Since it first emerged in its modern form in Bangladesh in the 1970s, microfinance—the practice of providing financial services like loans, insurance, and savings accounts to low-income individuals or groups who are traditionally excluded from the banking system—has become a multibillion-dollar global industry. In 2018, there were around 140 million microfinance borrowers worldwide (80 percent of whom were women) accounting for a total of $124 billion in loans. In many ways, this is unsurprising. After all, even today, there are over 1.7 billion adults worldwide who are financially excluded…..
…..Even when there is a potential market for microfinance, the question is whether it is suited to developed countries like the United States. Many argue that practices like group lending require a level of social solidarity that is a better fit for developing countries. To study this, the MDRC, a social policy research organization, conducted an in-depth study of those who borrowed from the pioneering microfinance institution Grameen Bank in Union City, New Jersey—primarily low-income Latina women immigrants.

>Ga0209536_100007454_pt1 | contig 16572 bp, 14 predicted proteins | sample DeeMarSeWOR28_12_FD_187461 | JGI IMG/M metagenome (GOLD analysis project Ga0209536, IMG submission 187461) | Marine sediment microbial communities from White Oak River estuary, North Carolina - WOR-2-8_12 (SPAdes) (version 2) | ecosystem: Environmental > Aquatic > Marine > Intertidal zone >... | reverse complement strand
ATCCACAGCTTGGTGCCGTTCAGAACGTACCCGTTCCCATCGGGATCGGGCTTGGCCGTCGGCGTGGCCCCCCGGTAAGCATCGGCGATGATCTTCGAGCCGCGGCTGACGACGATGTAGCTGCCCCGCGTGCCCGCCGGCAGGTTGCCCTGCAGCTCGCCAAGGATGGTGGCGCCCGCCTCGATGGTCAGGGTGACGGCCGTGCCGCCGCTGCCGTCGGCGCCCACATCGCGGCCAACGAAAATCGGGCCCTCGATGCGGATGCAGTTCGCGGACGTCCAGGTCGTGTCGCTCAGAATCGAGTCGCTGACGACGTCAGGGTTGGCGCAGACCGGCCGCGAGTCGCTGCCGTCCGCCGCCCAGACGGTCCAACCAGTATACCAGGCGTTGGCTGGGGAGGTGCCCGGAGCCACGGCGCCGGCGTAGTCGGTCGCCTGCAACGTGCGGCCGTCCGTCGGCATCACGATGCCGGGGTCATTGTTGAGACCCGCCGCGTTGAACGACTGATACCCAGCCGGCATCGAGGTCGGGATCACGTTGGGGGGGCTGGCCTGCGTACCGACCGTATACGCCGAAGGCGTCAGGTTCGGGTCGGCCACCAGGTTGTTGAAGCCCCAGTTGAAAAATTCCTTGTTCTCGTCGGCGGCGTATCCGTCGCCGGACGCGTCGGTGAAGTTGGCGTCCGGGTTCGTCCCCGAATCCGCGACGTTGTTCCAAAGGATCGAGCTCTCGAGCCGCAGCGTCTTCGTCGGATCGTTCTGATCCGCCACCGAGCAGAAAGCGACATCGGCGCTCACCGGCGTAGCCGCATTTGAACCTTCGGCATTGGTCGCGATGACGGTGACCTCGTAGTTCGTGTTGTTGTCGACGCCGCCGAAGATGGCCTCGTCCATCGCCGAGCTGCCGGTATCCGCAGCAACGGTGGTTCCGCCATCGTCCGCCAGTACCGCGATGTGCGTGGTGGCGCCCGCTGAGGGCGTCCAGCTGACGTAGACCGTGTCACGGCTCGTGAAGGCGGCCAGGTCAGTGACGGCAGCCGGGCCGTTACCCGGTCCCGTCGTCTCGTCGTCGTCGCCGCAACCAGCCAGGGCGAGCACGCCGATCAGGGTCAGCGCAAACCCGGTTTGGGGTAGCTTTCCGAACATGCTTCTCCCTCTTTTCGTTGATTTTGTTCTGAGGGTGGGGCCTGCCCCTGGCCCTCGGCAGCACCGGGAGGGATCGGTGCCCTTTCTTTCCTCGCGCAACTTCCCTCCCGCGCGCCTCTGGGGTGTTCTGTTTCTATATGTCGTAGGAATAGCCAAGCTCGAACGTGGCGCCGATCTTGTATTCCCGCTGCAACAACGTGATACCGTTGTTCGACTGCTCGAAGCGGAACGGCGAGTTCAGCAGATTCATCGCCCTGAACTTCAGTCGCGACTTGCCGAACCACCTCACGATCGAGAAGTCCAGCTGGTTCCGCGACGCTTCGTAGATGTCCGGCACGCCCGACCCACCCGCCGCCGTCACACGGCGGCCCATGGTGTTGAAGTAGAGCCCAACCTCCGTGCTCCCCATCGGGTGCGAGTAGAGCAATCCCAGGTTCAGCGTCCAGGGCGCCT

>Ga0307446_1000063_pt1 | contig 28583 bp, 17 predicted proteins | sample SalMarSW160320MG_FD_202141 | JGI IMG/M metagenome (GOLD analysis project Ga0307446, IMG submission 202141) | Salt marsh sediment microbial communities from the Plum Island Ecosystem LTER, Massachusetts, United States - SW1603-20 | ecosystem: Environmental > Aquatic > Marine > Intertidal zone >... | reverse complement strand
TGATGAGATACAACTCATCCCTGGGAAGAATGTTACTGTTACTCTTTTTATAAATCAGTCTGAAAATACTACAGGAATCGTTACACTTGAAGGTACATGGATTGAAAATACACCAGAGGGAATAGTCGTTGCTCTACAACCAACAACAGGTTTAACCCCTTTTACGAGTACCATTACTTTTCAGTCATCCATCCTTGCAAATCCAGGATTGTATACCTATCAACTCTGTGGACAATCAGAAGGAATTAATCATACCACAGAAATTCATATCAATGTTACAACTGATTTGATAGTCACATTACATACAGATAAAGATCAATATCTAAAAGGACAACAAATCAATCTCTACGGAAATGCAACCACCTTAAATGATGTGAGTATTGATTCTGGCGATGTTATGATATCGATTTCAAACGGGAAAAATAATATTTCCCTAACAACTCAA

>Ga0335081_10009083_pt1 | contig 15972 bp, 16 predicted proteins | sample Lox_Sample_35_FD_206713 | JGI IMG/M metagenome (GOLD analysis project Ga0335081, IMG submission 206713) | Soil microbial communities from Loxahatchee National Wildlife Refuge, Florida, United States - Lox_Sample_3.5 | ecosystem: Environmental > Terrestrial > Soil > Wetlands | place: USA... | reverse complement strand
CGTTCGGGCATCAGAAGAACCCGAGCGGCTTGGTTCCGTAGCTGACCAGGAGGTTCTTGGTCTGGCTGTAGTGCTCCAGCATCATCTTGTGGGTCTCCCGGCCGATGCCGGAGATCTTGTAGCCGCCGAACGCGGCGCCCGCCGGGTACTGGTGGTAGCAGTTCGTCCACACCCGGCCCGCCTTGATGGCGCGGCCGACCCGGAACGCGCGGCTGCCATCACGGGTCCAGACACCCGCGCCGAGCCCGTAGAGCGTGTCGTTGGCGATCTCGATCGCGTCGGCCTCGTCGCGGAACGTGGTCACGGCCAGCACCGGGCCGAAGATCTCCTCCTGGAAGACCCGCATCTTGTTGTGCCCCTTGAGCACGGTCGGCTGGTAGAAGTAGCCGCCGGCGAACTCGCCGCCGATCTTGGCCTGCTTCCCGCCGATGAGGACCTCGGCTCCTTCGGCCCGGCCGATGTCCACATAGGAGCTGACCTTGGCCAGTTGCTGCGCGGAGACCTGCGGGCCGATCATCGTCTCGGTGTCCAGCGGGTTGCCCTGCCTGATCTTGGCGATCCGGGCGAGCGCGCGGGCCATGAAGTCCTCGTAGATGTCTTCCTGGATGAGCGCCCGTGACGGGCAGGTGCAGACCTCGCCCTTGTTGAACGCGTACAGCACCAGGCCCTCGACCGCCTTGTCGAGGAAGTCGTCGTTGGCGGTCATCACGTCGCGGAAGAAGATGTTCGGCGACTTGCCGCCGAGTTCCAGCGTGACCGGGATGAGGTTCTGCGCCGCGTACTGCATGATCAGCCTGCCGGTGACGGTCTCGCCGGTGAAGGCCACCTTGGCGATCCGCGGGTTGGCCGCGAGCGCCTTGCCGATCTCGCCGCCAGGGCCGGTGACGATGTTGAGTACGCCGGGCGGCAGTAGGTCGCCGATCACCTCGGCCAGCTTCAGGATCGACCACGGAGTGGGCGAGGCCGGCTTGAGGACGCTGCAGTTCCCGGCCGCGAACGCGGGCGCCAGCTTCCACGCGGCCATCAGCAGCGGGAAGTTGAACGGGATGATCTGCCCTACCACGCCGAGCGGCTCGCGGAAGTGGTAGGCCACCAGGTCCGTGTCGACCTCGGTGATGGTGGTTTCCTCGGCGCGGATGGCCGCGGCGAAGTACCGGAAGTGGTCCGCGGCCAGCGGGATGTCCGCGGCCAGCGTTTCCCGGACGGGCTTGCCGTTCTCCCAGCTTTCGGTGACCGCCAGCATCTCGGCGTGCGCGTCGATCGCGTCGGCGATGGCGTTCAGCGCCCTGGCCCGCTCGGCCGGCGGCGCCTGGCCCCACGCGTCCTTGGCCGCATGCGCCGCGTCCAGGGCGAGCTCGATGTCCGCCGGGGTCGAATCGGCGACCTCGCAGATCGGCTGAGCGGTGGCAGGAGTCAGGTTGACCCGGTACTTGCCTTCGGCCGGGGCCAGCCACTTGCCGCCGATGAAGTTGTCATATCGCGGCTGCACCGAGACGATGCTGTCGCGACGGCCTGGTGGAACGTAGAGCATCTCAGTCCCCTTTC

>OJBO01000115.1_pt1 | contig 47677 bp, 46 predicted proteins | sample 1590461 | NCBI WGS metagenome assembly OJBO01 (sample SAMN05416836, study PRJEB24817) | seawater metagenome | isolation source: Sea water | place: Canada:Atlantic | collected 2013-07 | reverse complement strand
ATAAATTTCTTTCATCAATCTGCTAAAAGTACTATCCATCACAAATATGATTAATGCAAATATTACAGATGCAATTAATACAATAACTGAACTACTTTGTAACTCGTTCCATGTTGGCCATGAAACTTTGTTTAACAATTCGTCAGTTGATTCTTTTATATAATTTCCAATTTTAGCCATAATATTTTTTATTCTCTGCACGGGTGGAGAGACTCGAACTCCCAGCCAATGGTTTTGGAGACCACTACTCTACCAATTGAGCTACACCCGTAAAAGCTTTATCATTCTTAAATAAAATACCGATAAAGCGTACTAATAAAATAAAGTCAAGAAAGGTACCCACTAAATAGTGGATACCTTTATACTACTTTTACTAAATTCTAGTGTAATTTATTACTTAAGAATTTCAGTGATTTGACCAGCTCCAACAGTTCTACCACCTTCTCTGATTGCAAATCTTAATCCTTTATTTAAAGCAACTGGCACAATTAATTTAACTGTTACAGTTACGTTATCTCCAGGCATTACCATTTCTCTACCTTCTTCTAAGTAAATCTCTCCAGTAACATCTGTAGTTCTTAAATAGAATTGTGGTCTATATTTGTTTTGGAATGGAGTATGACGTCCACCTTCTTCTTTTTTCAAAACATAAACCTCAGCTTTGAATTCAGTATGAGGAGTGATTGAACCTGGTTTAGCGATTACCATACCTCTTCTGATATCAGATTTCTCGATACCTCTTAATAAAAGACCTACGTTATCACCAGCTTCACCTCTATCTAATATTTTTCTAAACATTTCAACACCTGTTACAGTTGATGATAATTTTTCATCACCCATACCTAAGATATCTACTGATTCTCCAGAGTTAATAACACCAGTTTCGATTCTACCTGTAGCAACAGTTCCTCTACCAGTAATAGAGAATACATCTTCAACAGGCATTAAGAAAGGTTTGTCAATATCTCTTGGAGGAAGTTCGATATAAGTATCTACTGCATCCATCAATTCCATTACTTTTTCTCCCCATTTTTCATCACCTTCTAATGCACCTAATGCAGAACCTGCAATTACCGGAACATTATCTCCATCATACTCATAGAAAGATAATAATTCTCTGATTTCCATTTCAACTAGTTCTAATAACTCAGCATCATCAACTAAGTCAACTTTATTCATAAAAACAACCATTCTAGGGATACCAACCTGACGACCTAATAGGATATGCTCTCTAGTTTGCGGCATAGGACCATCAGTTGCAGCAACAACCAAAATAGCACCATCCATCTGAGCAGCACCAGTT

The study found that recipients were more likely to operate their own business, see a modest increase in income, experience fewer material hardships such as running out of money in the preceding three months, and afford basic necessities. They were also more likely to have established a credit record, a “prime” Vantage score (an alternative to the FICO credit score) that allowed them to access mainstream financial markets and lower interest rates, deeper relationships with members of their loan groups, and broadened social support systems. The study results demonstrated that microfinance can work to improve the lives of low-income individuals, even in developed countries like the United States…..